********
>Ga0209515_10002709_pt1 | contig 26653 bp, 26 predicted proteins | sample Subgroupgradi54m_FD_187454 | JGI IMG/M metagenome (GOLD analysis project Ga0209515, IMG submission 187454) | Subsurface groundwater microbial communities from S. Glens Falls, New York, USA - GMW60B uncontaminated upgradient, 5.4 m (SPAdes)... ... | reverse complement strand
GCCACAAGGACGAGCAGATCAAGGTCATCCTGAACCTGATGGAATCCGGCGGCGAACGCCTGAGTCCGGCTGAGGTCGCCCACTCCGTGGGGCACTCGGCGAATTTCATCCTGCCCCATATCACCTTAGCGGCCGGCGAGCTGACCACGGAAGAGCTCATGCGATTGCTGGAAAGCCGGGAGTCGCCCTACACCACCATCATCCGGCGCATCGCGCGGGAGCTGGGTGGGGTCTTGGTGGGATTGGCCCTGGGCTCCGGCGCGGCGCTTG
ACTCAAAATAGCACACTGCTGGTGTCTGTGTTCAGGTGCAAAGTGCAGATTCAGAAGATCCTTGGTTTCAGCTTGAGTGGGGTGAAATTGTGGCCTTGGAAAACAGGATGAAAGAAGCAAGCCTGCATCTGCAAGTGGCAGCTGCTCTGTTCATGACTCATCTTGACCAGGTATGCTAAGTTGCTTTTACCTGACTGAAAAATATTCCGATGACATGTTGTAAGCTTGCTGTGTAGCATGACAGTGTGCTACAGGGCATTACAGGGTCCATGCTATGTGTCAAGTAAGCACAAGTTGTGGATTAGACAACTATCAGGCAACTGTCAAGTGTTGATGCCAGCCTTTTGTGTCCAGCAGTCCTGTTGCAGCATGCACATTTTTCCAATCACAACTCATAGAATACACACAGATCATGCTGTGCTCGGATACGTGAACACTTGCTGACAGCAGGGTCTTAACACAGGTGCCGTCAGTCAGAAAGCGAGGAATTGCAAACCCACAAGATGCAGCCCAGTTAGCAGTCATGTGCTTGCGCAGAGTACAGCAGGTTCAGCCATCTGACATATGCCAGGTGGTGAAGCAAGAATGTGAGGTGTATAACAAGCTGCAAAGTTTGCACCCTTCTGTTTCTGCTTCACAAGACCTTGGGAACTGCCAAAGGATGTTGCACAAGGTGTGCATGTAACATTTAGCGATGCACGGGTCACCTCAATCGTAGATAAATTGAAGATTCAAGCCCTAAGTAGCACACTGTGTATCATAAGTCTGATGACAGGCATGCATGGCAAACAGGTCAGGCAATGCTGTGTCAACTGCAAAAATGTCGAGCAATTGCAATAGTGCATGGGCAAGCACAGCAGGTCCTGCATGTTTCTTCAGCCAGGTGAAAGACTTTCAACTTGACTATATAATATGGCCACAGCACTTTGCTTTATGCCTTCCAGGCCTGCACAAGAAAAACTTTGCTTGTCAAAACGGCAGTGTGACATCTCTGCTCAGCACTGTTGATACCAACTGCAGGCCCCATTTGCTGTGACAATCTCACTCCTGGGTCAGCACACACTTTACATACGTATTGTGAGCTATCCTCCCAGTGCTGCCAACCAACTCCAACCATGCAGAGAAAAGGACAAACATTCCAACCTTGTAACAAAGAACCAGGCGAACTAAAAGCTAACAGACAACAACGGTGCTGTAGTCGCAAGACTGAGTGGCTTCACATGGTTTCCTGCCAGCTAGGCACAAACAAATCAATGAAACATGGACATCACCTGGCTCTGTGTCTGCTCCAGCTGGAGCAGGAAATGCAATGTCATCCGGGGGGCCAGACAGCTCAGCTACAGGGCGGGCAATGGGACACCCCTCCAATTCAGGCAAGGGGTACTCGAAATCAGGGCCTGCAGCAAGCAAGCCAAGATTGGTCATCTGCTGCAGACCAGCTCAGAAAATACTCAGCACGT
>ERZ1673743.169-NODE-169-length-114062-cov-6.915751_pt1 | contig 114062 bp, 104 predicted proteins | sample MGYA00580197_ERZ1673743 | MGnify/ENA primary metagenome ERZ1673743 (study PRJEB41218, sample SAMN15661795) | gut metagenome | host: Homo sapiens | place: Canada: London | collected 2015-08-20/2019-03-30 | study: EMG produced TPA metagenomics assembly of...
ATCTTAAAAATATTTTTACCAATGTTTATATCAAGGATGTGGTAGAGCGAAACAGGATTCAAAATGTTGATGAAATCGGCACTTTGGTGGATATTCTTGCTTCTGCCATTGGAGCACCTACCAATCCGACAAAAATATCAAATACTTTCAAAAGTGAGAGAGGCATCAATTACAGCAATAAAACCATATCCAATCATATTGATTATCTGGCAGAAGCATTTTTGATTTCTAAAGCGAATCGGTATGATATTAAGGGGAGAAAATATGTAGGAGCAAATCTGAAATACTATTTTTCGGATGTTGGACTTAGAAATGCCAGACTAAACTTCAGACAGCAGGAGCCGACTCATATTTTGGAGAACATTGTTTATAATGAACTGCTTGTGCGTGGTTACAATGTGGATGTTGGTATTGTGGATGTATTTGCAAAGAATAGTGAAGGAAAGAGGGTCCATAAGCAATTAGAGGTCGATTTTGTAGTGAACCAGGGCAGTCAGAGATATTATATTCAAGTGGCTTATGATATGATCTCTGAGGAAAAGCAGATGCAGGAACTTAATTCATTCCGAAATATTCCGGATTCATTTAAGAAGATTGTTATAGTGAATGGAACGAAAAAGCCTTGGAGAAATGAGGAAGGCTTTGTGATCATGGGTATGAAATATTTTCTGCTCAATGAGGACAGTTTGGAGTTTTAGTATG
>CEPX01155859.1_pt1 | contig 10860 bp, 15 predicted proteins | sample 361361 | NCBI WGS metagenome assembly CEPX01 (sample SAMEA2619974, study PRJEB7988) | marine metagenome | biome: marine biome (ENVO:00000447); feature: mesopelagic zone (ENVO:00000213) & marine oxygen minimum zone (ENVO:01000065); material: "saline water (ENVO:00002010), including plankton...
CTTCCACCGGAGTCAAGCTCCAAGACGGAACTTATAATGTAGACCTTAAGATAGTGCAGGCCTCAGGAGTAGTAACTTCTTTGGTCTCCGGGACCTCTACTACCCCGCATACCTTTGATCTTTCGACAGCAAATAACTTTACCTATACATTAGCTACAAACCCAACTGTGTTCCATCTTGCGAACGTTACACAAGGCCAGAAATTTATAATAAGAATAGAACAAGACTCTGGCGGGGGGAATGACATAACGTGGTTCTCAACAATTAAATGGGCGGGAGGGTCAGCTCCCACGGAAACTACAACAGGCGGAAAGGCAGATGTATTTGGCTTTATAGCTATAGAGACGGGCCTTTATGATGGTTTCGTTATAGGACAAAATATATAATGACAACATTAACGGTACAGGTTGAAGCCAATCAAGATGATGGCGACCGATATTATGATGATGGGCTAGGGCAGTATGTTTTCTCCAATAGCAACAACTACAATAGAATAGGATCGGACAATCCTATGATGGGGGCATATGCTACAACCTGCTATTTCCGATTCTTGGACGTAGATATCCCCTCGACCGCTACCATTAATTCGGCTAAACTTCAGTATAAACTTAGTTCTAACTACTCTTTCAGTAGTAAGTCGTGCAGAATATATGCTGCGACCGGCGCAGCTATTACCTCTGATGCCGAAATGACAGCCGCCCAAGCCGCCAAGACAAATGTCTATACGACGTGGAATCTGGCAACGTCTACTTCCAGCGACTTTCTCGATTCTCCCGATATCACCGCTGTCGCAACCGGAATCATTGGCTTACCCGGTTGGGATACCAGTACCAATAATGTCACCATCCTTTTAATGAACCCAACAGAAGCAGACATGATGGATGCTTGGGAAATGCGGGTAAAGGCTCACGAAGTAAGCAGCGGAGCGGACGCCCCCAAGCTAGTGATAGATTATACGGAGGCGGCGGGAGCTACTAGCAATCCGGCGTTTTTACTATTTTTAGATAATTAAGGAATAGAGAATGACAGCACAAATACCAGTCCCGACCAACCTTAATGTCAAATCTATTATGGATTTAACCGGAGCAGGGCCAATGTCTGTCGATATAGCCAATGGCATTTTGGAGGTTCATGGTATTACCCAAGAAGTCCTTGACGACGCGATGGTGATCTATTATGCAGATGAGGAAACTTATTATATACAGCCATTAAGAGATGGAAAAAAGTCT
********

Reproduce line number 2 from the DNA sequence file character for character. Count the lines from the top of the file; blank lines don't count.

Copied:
GCCACAAGGACGAGCAGATCAAGGTCATCCTGAACCTGATGGAATCCGGCGGCGAACGCCTGAGTCCGGCTGAGGTCGCCCACTCCGTGGGGCACTCGGCGAATTTCATCCTGCCCCATATCACCTTAGCGGCCGGCGAGCTGACCACGGAAGAGCTCATGCGATTGCTGGAAAGCCGGGAGTCGCCCTACACCACCATCATCCGGCGCATCGCGCGGGAGCTGGGTGGGGTCTTGGTGGGATTGGCCCTGGGCTCCGGCGCGGCGCTTG